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  • A failed revolution: Why Israel's next social protest will be a violent one

    The next social protest will be violent because the demand will no longer be for change but for a revolution - and revolutions are violent by nature. Two years after Israel's social protests, poverty is only increasing, a small number of people control the economy and politicians are still ignoring the grievances of those who elected them. By Ilan Manor The next social protect in Israel will be a violent one, and not simply because the last one failed. The next protest will be violent because of the social stagnation that currently characterizes Israeli society, a stagnation that prevents social…

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  • Block by block, Egyptians fight their past for a new future

    'For me, today is one of the days of the revolution,' Egyptian poet Zain El-Abdeen Fouad says, describing the recent unrest as part of a process of a continuing social transformation. 'The [revolt against Mubarak] sparked the revolution and it never ended. The revolution will continue until it achieves its goals.' By Jesse Rosenfeld CAIRO – Walking through Cairo’s Munira neighborhood on the third day of clashes since the second anniversary of Egypt’s revolution, riot cops sit behind barbwire awaiting protesters’ return following a night of clashes. Just blocks from Tahrir Square and the U.S. and British Embassies, the neighborhood…

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  • The death of Gaddafi and the Year of the Popular Protest

    The death of Muammar Qaddafi—a dictator who lived and died by the sword—is just one more seminal event in what has been, without a doubt, an exceptional year in the history of the world. It has been the Year of the Popular Protest, a fire that has left no corner of the globe untouched. The fever of revolution has spread from Tunisia across the Middle East, into Europe, and now even the United States, as people are demanding change from the powers that be on a global level. Although it is still far from over, Qaddafi’s death crystalized just how…

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  • Notes from Caracas: "Social justice" comes at a price

    Venezuela has undergone a socio-economic transformation over the last decade, amid calls for "social justice." Many people have paid the price, with their savings and their lives. Tel Aviv's protesters should be aware of the costs of attaining what they are calling for. A tale of two cities I received a note from a Tel Aviv-based friend of mine – a fellow journalist who knew I had just arrived in the Venezuelan capital, Caracas – which read, “Greetings from another revolutionary city, although one with good vibes.” I LOLed (literally, I actually laughed out loud … not one of those…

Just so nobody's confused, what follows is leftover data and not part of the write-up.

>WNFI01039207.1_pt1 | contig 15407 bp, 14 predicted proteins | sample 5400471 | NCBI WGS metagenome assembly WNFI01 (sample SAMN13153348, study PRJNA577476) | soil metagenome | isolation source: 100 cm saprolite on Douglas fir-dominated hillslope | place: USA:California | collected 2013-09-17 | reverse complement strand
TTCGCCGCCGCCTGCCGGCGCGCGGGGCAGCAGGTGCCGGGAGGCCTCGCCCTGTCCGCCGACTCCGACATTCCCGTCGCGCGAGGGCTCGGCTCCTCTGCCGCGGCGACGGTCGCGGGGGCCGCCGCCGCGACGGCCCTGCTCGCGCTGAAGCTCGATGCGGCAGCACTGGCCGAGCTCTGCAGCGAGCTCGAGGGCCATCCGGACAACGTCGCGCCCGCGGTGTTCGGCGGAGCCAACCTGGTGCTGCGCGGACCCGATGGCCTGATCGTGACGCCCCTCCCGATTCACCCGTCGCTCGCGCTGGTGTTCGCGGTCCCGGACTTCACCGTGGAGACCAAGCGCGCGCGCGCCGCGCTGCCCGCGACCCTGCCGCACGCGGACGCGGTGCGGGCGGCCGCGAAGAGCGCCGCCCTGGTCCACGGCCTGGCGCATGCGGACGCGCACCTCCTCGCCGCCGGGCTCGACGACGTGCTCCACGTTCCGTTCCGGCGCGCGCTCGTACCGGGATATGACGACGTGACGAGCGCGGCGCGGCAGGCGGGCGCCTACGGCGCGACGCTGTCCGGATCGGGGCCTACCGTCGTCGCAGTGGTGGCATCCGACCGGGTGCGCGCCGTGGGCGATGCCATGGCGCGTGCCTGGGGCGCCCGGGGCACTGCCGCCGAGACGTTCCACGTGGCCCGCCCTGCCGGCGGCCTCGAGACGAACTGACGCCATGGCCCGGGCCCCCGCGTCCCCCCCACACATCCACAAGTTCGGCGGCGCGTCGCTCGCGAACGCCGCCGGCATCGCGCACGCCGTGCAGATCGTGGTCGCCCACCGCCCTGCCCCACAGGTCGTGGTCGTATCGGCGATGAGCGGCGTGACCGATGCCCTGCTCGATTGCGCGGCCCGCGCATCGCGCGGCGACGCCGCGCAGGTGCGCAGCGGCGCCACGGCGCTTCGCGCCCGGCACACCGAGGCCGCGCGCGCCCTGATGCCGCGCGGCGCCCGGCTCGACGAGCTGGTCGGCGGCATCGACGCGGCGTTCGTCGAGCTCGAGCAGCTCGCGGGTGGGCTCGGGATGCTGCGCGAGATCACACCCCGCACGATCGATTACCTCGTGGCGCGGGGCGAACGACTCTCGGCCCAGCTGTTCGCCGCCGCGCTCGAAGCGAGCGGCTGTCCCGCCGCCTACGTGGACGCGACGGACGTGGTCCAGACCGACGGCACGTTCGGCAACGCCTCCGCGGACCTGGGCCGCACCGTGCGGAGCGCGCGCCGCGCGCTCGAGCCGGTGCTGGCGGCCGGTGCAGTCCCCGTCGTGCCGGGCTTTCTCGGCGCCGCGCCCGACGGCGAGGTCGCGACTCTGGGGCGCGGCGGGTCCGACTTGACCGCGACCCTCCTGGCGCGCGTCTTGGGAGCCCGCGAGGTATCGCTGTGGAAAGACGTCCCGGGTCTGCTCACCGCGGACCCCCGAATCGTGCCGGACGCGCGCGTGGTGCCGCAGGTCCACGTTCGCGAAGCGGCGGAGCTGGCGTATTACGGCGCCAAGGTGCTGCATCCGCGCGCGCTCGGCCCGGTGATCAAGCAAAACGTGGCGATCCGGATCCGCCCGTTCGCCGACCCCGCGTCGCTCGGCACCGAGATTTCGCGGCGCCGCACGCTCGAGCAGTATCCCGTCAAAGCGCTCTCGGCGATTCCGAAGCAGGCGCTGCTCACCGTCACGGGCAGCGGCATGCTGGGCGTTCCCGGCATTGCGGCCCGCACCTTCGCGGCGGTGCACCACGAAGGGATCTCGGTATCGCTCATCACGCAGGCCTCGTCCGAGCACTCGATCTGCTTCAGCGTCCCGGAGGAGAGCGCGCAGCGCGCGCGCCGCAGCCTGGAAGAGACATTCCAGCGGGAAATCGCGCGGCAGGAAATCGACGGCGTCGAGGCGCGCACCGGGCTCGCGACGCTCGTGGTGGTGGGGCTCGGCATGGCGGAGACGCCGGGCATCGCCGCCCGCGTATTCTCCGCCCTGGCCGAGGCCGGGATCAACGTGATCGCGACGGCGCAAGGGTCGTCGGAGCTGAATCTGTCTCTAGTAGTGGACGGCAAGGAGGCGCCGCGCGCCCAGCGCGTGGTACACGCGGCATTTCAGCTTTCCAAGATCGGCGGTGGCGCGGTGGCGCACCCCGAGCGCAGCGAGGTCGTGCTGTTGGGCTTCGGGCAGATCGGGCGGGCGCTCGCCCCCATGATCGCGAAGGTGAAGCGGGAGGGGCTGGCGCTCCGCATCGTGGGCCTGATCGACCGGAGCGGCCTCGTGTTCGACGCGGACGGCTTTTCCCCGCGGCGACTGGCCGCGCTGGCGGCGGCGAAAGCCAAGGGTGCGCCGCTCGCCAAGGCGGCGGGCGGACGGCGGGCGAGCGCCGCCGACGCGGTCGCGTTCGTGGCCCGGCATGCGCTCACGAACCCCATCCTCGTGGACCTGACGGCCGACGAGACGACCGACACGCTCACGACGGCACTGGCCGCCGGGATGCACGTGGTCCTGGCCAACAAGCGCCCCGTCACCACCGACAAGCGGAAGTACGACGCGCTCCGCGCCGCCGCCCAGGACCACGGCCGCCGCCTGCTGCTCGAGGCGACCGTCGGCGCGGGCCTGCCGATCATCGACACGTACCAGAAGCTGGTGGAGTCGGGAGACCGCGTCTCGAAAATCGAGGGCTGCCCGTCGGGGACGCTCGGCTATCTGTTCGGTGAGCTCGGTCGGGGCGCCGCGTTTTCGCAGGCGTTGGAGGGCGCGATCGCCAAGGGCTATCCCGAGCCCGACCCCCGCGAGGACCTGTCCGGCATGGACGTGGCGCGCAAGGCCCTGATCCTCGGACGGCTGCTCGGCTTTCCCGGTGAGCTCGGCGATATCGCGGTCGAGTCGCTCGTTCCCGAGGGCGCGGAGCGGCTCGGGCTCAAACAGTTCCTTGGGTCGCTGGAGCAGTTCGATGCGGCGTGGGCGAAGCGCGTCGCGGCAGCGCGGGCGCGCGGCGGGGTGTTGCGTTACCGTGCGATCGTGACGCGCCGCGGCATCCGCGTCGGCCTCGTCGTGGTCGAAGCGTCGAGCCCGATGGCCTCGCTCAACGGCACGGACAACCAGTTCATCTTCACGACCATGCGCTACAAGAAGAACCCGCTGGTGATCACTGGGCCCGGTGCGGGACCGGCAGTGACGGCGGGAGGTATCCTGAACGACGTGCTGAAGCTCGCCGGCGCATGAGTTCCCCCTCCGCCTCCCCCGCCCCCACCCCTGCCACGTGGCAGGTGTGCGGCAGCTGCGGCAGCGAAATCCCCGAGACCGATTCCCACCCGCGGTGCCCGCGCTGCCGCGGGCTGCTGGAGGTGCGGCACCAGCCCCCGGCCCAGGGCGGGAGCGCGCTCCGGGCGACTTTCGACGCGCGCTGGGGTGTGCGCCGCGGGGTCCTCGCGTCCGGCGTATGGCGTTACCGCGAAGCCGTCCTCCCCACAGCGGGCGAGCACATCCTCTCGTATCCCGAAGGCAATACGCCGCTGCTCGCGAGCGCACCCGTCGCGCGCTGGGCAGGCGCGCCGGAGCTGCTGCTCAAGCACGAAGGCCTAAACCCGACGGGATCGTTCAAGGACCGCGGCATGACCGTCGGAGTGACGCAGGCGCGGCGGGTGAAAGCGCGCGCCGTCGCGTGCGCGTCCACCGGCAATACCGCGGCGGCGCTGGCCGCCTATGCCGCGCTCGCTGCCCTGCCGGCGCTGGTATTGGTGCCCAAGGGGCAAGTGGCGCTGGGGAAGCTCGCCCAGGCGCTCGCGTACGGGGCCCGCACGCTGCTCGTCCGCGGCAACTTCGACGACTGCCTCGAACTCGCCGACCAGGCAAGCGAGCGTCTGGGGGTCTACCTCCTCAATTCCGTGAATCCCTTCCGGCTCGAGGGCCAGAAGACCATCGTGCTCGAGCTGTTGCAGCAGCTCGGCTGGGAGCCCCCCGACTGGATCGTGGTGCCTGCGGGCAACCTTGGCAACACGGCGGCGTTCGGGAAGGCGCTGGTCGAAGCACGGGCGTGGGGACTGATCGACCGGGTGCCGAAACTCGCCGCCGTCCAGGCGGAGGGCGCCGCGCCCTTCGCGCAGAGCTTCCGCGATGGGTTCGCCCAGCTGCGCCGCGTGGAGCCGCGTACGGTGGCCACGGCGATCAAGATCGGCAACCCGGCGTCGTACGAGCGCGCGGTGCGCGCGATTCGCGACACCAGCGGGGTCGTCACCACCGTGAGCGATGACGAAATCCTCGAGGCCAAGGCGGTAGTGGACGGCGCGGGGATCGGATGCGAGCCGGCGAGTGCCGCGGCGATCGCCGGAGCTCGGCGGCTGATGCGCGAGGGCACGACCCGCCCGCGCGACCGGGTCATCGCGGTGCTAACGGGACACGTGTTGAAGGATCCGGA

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  • The tent protest: neither social justice, nor revolution

    This article was jointly written by Dahlia Scheindlin and Joseph Dana, based on our shared experiences of the protests. The popular, mass protests here that began as a cry of rage against housing prices have evolved admirably into a public outcry against a slew of deep-rooted problems in Israeli social and economic life. Visiting the tent camps early every day, we’ve watched the protest grow from a motley band of wishful Woodstockers at the tip of Rothschild Boulevard two weeks ago, to a sort of mini-metropolis spreading close to the end of the road. There’s a first aid tent courtesy…

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  • Tent protest: Why we march tonight

    By Roni Gelbfish | From Hebrew: Dimi Reider Tonight, tens of thousands of people will march from the tent camp in Tel Aviv to protest not only the housing prices but the overall discontent and frustration with Israel's political system. Writer Roni Gelbfish shares six notes on how she found she doesn't need to be cynical to survive in Israel anymore. It's hard to write clearly and concisely about the struggle waged in Israel's streets and squares for the past few days. It's hard to write about it reservedly, and maybe it's for the best. So many years have past since…

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  • Hebron demonstration signals a new intifada in the West Bank?

    Riding the wave of unrest in the Arab world, the PA called for a carefully controlled ‘day of rage’ throughout the West Bank against the United States for their recent veto of an internationally accepted resolution declaring (once again) that Israeli settlement activity is illegal. While in Ramallah the PA sponsored demonstration was weak with almost no one showing up, in Hebron one thousand people, including Israeli peace activists, took to the streets. Feburary 25th also happened to be the Open Shuhada Street Global Day of Action. Organized by the Palestinian NGO, Youth Against Settlements, protests were held in more than…

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  • Israel staunchly on the side of Arab tyrannies

    The Sum of All their Fears: Why Israelis react with fear and loathing to the Egyptian revolution It’s yet unclear whether the Mubarak regime will survive the next few days – there are conflicting reports saying his sons and wife have already fled Egypt - and it’s not clear which will be the next regime to topple: There are demonstrations in Jordan, Yemen – not all that unusual there, admittedly – and, surprisingly enough, Saudi Arabia. We seem to experience what looks like an Arab Spring of Nations, beginning with Tunisia – yet the Israeli public, as well as its…

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